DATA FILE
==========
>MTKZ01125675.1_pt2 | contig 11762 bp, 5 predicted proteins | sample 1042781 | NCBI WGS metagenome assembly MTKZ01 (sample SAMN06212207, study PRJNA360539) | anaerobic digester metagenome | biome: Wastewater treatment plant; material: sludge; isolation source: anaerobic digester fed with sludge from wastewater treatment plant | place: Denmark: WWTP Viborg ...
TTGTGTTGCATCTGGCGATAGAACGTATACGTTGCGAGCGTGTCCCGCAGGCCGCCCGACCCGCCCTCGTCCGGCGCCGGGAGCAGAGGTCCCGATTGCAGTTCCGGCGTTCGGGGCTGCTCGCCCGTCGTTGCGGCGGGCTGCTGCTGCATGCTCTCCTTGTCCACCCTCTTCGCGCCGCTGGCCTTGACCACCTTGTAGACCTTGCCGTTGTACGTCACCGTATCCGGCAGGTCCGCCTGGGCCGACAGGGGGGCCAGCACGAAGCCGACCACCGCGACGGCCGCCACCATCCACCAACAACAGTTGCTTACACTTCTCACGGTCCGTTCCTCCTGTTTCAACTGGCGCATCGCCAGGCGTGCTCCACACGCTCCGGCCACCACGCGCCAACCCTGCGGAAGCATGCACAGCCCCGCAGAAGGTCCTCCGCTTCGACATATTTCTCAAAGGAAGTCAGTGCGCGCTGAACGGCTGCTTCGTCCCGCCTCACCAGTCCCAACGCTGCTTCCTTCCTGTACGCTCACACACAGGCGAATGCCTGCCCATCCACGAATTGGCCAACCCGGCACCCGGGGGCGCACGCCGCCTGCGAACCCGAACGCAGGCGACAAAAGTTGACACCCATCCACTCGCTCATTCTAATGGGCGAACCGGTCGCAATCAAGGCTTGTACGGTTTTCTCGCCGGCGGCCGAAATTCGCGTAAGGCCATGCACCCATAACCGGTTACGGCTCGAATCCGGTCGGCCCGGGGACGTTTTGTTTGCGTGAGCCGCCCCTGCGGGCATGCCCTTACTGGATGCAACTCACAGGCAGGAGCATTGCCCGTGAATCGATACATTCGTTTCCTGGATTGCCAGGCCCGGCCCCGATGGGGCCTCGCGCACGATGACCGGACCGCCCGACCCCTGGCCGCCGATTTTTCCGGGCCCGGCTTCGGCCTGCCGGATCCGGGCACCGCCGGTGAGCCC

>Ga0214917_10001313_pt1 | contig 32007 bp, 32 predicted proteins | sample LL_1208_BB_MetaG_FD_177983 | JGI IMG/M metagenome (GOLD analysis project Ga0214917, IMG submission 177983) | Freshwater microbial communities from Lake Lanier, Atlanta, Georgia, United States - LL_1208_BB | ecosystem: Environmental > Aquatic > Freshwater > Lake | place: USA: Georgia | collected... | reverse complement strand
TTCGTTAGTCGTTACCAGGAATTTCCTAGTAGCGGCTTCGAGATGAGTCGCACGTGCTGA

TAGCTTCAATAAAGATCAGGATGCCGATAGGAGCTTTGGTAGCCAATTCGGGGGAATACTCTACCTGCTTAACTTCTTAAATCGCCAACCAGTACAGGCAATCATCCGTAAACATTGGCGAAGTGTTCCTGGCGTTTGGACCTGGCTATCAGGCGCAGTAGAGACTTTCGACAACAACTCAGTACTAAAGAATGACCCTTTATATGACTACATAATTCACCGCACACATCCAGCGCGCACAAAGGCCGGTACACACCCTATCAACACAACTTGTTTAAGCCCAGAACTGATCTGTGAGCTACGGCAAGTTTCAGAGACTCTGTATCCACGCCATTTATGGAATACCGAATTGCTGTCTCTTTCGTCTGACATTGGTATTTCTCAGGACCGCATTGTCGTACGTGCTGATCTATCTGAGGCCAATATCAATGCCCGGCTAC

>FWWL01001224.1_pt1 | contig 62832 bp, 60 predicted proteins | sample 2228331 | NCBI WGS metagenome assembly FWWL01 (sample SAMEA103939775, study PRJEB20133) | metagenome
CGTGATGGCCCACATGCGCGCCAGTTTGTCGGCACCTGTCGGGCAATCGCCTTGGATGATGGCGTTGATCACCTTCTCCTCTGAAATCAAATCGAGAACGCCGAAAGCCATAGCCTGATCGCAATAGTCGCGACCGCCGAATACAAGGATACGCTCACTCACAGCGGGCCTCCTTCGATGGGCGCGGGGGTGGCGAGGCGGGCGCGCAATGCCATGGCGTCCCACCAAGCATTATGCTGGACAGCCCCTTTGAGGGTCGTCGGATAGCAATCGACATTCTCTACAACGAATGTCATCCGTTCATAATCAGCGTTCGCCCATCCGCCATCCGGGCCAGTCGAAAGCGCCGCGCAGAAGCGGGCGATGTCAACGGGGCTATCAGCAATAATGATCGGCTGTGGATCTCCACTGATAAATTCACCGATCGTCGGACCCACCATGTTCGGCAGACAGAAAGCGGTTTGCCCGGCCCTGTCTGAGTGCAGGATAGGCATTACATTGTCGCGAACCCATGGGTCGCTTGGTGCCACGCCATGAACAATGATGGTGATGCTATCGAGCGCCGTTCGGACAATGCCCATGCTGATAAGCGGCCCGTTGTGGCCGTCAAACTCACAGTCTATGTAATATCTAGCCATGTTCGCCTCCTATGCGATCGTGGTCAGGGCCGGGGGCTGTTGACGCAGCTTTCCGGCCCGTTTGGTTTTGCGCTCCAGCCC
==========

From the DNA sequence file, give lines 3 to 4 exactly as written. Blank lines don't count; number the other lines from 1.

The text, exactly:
>Ga0214917_10001313_pt1 | contig 32007 bp, 32 predicted proteins | sample LL_1208_BB_MetaG_FD_177983 | JGI IMG/M metagenome (GOLD analysis project Ga0214917, IMG submission 177983) | Freshwater microbial communities from Lake Lanier, Atlanta, Georgia, United States - LL_1208_BB | ecosystem: Environmental > Aquatic > Freshwater > Lake | place: USA: Georgia | collected... | reverse complement strand
TTCGTTAGTCGTTACCAGGAATTTCCTAGTAGCGGCTTCGAGATGAGTCGCACGTGCTGA